The snowball effect soon revealed that the next major release would need to be labeled version 3.0. This is mostly because of "breaking" changes: modifications to the DotNetNuke core application that changed the primary interfaces to the point that plug-ins from the previous version 2.0 release would not integrate without at least some minimal changes. The catalyst for this was due to changes in the Membership API from Microsoft, but this only led to a decision of "If you are forced to break compatibility, introduce all of your breaking changes in one breaking release." The fact is there was a lot of baggage preserved from the IBuySpy Portal that we were restricted from removing due to legacy support considerations. DotNetNuke 3.0 provided the opportunity to reexamine the entire project from a higher level and make some of the fundamental changes we had been delaying for years in some cases. This included the removal of a lot of dead code and deprecated methods as well as a full namespace reorganization that finally accurately broke the project API into logical components.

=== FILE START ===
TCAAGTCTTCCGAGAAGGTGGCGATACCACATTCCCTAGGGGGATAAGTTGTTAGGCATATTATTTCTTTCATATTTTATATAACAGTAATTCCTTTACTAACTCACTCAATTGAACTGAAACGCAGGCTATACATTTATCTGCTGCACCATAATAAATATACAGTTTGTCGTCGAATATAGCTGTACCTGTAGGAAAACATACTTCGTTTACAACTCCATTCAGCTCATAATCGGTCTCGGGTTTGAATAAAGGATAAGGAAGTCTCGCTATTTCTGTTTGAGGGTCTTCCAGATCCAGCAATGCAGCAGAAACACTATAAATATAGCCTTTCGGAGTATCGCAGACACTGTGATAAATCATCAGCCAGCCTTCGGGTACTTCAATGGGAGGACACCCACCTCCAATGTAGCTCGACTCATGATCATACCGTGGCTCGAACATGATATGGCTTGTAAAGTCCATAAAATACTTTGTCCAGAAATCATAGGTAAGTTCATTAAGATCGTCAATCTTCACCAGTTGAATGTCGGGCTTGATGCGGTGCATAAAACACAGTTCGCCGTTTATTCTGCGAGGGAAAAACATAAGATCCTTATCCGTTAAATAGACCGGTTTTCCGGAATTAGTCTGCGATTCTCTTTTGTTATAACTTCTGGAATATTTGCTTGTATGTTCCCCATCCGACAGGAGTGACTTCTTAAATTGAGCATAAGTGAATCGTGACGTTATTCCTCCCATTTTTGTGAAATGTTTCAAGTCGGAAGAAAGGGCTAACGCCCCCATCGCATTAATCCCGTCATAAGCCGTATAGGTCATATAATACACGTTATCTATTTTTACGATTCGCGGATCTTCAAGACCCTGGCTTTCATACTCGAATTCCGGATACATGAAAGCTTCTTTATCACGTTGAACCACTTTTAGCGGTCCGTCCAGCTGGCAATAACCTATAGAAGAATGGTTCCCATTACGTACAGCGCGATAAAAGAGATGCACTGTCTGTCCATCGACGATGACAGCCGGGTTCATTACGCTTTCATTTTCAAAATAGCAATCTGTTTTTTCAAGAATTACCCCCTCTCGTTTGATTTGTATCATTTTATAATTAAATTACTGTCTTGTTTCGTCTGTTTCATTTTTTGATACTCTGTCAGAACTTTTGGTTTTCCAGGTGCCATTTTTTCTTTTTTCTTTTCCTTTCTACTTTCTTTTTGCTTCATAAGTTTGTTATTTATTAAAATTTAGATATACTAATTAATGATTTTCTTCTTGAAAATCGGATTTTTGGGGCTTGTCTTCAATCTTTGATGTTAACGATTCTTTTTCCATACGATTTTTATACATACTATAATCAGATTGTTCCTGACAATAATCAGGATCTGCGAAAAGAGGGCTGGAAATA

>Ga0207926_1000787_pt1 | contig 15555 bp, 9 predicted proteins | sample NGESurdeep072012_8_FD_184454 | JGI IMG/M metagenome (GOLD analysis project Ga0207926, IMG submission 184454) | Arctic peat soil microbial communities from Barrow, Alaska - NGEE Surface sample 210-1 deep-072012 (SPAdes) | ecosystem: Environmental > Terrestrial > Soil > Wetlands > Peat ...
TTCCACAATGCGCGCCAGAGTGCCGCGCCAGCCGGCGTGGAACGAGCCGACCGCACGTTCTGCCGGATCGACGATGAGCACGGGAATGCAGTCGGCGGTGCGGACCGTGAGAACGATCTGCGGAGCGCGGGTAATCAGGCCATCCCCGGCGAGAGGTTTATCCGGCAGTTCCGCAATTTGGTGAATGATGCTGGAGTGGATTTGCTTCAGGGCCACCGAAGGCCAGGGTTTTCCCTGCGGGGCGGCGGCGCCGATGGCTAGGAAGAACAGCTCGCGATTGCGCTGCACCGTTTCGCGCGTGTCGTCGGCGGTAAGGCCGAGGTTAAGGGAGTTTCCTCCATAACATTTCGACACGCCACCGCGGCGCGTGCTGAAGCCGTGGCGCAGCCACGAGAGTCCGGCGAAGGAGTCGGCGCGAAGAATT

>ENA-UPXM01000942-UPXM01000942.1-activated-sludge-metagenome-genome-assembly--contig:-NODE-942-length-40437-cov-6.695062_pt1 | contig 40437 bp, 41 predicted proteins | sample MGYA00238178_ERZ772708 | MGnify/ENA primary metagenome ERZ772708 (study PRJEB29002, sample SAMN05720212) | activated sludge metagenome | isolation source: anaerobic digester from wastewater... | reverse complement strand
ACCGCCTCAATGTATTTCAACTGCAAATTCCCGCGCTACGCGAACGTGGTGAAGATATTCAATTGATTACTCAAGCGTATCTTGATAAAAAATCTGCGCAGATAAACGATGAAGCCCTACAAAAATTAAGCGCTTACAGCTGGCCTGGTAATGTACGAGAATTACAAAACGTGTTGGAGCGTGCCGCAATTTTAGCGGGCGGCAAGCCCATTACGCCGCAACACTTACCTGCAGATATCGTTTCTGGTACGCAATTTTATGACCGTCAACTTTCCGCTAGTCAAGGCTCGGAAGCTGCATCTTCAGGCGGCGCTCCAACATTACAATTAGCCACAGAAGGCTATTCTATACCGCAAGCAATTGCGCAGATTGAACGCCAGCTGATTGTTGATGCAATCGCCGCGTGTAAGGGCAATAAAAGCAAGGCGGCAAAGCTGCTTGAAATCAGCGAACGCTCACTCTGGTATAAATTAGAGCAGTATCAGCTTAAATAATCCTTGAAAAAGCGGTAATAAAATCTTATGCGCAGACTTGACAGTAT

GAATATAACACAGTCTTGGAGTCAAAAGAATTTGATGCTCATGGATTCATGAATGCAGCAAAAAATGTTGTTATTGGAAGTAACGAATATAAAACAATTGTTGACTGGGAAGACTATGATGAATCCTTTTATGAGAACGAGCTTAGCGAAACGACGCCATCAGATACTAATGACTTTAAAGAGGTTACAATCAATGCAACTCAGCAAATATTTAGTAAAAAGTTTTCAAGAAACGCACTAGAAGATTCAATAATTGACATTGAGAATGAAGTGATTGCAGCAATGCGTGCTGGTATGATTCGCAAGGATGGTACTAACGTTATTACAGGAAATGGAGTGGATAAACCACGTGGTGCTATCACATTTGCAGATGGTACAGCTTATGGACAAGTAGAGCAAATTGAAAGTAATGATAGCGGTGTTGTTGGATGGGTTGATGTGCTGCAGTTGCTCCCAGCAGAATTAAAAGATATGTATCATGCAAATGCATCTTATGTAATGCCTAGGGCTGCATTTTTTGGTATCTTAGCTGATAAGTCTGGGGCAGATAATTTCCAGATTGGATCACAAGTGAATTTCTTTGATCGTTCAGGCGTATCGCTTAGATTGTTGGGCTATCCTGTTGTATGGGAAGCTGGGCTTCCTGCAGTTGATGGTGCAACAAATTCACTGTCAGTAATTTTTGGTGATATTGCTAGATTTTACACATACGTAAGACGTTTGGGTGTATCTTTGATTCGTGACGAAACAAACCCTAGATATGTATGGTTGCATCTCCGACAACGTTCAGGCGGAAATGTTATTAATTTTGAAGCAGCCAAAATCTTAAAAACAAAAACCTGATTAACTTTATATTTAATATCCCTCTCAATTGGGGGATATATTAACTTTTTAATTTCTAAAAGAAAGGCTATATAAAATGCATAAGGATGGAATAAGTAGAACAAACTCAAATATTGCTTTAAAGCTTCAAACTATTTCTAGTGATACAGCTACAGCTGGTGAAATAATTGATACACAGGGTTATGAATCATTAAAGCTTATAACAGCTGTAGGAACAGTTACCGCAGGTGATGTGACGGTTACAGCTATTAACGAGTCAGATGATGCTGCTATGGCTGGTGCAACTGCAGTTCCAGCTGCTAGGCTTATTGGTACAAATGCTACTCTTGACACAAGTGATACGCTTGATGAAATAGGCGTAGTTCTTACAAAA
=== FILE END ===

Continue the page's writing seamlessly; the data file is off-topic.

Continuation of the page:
DotNetNuke 3.0 also demonstrated another technical concept that would both enrich the functionality of the application framework as well as improve the extensibility without the threat of breaking binary compatibility. Up until version 3.0, the service architecture for DotNetNuke was completely uni-directional. Custom modules could consume the resources and services offered by the core DotNetNuke framework but not vice versa. So although the application managed the secure presentation of custom modules within the portal environment, it could not get access to the custom module content information. Optional interfaces enable custom modules to provide plug-in implementations for defined core portal functions. They also provide a simple mechanism for the core framework to call into third-party modules, providing a bi-directional communication channel so that modules could finally offer resources and services to the core (see Figure 1-9).